Paternity leave for fathers: Survey paints bleak picture

Paternity leave for fathers: Survey paints bleak picture

A survey conducted by Pregnant Then Screwed has revealed just how frustrated fathers are at a perceived lack of paternity leave for fathers and support from their employers. Over 7,000 dads took part in the survey which secured some remarkable data. Before we get to that data, let’s look at the backdrop against which the survey was conducted.

Fathers in the UK, who have been in their job for 26 weeks by the end of the 15th week before their baby is due, have a right to two consecutive weeks’ paternity leave for fathers. During this period of leave, they have a right to Statutory Paternity Pay (SPP). SPP is either £156.66 a week or 90% of weekly earnings, whichever is lower. Employers can, at their discretion, be more generous and most are when it comes to pay, with 67% of employers in the UK offering enhanced paternity pay and paternity support. However only 21% of UK employers offer more than 2 weeks’ leave.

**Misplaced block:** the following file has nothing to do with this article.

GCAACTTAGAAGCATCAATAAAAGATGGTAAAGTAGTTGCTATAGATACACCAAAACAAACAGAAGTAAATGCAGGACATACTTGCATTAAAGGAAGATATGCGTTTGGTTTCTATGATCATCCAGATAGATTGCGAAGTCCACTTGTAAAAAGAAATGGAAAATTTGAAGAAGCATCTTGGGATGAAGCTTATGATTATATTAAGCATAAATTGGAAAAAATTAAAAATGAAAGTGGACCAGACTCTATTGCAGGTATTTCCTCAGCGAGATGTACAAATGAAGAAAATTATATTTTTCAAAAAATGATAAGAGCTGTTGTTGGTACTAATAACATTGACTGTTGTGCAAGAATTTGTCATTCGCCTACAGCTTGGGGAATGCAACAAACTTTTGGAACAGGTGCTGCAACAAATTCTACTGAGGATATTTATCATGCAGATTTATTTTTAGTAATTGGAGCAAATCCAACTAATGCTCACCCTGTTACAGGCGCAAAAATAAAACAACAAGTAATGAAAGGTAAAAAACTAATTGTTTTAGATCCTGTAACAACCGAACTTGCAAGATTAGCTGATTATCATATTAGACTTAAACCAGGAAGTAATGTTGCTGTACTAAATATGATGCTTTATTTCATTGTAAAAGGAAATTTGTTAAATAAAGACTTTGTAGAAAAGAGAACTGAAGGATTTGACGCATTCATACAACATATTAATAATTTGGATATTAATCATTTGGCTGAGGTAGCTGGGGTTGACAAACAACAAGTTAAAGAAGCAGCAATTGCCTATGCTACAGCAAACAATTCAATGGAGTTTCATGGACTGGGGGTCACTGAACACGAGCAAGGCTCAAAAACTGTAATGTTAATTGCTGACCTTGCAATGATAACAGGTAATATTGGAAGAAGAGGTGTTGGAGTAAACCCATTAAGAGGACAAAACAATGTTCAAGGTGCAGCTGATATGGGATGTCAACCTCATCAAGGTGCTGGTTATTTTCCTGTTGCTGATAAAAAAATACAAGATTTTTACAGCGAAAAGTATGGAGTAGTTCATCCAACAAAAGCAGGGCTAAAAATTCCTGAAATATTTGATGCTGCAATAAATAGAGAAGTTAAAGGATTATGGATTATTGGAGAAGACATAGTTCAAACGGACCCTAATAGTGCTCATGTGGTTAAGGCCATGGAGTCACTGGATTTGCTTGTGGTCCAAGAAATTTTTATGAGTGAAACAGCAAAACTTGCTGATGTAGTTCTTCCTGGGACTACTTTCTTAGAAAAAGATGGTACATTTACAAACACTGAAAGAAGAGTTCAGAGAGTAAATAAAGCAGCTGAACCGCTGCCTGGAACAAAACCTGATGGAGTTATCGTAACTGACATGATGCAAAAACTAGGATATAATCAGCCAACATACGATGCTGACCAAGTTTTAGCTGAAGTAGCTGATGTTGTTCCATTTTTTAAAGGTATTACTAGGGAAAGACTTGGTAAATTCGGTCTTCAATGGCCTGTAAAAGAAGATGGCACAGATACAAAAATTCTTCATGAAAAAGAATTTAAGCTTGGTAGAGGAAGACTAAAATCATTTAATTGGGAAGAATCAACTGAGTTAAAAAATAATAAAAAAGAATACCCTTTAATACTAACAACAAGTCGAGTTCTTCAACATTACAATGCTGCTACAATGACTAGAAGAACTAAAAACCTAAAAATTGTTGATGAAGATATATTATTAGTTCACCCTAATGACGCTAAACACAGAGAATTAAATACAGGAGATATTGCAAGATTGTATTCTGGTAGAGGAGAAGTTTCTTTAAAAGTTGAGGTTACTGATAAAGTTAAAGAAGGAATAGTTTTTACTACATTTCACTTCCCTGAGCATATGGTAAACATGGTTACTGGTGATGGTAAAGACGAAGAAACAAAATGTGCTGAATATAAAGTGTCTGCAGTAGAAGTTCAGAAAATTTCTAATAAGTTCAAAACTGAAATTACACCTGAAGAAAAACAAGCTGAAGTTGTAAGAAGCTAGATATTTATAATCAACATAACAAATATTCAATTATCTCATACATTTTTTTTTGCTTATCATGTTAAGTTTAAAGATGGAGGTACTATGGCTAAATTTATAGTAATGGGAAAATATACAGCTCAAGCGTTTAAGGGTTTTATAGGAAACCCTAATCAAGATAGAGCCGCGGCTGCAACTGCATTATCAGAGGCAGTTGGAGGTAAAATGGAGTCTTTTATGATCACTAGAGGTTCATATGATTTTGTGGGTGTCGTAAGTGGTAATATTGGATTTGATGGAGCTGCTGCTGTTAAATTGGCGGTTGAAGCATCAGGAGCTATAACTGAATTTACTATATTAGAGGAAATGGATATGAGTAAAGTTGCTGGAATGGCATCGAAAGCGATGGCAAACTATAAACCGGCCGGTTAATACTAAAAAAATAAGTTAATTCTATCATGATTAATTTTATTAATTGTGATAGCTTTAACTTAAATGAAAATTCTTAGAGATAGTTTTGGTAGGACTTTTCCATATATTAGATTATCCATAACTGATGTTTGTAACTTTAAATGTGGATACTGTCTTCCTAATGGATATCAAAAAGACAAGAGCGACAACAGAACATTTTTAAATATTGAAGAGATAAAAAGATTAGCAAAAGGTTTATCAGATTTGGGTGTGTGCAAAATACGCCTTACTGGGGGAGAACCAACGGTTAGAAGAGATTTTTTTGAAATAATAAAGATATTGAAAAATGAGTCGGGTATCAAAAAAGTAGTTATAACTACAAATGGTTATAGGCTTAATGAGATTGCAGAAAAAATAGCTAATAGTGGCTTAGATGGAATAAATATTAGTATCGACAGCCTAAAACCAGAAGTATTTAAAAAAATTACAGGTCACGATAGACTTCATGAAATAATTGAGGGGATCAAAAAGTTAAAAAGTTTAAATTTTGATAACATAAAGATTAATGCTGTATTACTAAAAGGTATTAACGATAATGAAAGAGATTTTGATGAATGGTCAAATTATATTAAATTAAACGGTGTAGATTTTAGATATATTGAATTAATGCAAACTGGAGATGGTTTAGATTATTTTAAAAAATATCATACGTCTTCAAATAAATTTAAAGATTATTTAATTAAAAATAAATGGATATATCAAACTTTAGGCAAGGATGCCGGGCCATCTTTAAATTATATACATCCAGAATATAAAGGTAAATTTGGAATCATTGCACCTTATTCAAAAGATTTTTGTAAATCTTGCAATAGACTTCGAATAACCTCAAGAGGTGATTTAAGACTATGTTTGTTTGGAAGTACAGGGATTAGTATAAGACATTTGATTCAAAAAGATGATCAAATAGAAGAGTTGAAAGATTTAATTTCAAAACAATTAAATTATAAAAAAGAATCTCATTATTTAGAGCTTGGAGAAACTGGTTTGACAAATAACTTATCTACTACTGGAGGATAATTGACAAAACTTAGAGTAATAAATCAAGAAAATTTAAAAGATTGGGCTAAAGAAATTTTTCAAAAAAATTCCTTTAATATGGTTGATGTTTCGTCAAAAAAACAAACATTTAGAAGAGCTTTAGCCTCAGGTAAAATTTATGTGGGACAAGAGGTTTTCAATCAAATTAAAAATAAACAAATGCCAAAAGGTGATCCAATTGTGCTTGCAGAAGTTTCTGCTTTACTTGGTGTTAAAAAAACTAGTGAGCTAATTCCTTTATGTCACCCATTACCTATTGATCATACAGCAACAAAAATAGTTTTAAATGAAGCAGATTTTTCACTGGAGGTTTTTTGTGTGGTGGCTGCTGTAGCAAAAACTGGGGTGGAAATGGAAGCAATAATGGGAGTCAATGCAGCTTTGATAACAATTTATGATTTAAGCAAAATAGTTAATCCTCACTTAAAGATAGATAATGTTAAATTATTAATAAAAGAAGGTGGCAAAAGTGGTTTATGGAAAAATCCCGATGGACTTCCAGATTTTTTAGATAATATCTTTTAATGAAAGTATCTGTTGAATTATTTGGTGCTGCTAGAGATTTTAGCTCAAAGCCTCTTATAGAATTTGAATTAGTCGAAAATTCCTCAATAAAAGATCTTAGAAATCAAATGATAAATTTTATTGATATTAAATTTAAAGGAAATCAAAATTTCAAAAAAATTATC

It’s little surprise then that 80% of the fathers surveyed said they did not have enough time to bond with their child and 97% of them said that 2 weeks is generally an insufficient amount of time off following the birth of their baby.

One route around the lack of time off is the Shared Parental Leave scheme whereby the mother and father share the 52 week leave entitlement. However, a quarter of the dads surveyed were not aware of the entitlement and nationally only 2-8% of eligible couples use the scheme.

Some other interesting takeaways from the survey are as follows:

  • 10% of dads take no paternity leave at all
  • 17% of dads who took no paternity leave said they did so because they were worried about the reaction at work for taking it
  • 26% of dads worked during their paternity leave
  • 45% of dads experienced a new mental health issue within the first 2 years of the child’s life
  • 70% of dads say more paternity leave for fathers would have had a positive impact on their mental health

Off the back of the survey, Pregnant Then Screwed are launching a new campaign called ‘Let’s Talk About Six’ which is aimed at equalising the parental leave system in the UK (which is the least generous in Europe) so that both parents get a minimum of 6 weeks’ paid leave at 90% of their salary.

This blog was written by Jack Dooley, Trainee Solicitor at didlaw.